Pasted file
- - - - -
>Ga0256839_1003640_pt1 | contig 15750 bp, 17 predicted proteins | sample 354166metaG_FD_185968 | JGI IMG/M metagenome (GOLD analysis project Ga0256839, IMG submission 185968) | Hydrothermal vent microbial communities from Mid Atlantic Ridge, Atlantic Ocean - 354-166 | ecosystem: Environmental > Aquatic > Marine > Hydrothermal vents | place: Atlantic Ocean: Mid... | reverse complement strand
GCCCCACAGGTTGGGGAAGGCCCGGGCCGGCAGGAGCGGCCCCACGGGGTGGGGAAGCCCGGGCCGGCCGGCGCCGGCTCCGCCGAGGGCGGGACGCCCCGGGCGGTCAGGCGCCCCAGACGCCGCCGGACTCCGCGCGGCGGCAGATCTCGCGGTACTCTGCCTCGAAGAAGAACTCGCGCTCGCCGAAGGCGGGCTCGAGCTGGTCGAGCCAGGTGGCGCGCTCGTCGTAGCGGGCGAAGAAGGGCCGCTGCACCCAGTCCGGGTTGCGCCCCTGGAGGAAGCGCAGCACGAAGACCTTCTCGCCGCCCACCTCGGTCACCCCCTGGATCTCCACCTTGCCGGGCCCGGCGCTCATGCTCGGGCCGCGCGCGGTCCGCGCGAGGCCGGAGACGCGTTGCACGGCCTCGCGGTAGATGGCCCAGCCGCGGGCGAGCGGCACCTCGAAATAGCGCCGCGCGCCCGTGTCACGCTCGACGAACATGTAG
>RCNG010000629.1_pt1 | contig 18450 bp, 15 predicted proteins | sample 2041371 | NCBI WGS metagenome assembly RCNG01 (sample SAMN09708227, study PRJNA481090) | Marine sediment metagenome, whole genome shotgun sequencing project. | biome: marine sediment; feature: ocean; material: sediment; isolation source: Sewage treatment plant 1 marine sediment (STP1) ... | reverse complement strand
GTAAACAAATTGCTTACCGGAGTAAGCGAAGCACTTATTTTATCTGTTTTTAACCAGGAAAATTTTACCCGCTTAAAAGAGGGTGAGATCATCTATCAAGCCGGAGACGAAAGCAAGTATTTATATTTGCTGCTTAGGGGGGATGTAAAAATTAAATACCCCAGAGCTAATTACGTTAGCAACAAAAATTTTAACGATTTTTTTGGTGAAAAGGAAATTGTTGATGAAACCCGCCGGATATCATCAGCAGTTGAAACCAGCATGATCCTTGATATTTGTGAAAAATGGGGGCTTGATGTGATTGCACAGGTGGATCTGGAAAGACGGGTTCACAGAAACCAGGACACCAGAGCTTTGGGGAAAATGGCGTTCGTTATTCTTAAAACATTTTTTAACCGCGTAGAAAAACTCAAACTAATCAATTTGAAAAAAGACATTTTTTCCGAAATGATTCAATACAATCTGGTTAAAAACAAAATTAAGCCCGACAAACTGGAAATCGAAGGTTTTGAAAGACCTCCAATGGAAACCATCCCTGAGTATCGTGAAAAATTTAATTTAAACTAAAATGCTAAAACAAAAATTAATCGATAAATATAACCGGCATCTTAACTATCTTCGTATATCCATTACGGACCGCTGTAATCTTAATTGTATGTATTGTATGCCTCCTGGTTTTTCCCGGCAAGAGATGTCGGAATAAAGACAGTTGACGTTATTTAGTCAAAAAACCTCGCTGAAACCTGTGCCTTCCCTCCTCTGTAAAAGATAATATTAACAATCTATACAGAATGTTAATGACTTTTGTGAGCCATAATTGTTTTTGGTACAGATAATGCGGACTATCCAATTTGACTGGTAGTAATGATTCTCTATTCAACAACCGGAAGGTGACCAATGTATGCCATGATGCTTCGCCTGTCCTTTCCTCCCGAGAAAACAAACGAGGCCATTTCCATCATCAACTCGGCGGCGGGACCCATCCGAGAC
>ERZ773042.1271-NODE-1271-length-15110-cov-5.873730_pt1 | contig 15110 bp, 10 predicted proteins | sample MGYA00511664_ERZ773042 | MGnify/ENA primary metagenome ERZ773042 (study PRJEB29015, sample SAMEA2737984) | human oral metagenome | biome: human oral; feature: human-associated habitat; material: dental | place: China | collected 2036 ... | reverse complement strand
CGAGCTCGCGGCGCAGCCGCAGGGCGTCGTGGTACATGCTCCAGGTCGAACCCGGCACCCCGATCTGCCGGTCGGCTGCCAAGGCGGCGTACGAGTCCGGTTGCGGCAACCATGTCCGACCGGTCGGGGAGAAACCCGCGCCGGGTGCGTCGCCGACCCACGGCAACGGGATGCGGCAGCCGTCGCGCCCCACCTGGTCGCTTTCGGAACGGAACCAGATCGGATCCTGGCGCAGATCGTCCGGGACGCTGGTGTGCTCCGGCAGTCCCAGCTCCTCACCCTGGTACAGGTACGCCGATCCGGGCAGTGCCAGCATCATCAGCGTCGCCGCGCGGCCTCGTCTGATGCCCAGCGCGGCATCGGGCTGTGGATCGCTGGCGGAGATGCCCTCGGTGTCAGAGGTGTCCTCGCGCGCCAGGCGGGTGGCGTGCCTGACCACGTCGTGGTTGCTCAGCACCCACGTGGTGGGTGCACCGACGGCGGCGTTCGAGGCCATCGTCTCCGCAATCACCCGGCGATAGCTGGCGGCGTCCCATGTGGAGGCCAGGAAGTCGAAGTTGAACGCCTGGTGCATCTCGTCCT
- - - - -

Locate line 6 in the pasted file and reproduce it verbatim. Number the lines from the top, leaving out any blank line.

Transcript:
CGAGCTCGCGGCGCAGCCGCAGGGCGTCGTGGTACATGCTCCAGGTCGAACCCGGCACCCCGATCTGCCGGTCGGCTGCCAAGGCGGCGTACGAGTCCGGTTGCGGCAACCATGTCCGACCGGTCGGGGAGAAACCCGCGCCGGGTGCGTCGCCGACCCACGGCAACGGGATGCGGCAGCCGTCGCGCCCCACCTGGTCGCTTTCGGAACGGAACCAGATCGGATCCTGGCGCAGATCGTCCGGGACGCTGGTGTGCTCCGGCAGTCCCAGCTCCTCACCCTGGTACAGGTACGCCGATCCGGGCAGTGCCAGCATCATCAGCGTCGCCGCGCGGCCTCGTCTGATGCCCAGCGCGGCATCGGGCTGTGGATCGCTGGCGGAGATGCCCTCGGTGTCAGAGGTGTCCTCGCGCGCCAGGCGGGTGGCGTGCCTGACCACGTCGTGGTTGCTCAGCACCCACGTGGTGGGTGCACCGACGGCGGCGTTCGAGGCCATCGTCTCCGCAATCACCCGGCGATAGCTGGCGGCGTCCCATGTGGAGGCCAGGAAGTCGAAGTTGAACGCCTGGTGCATCTCGTCCT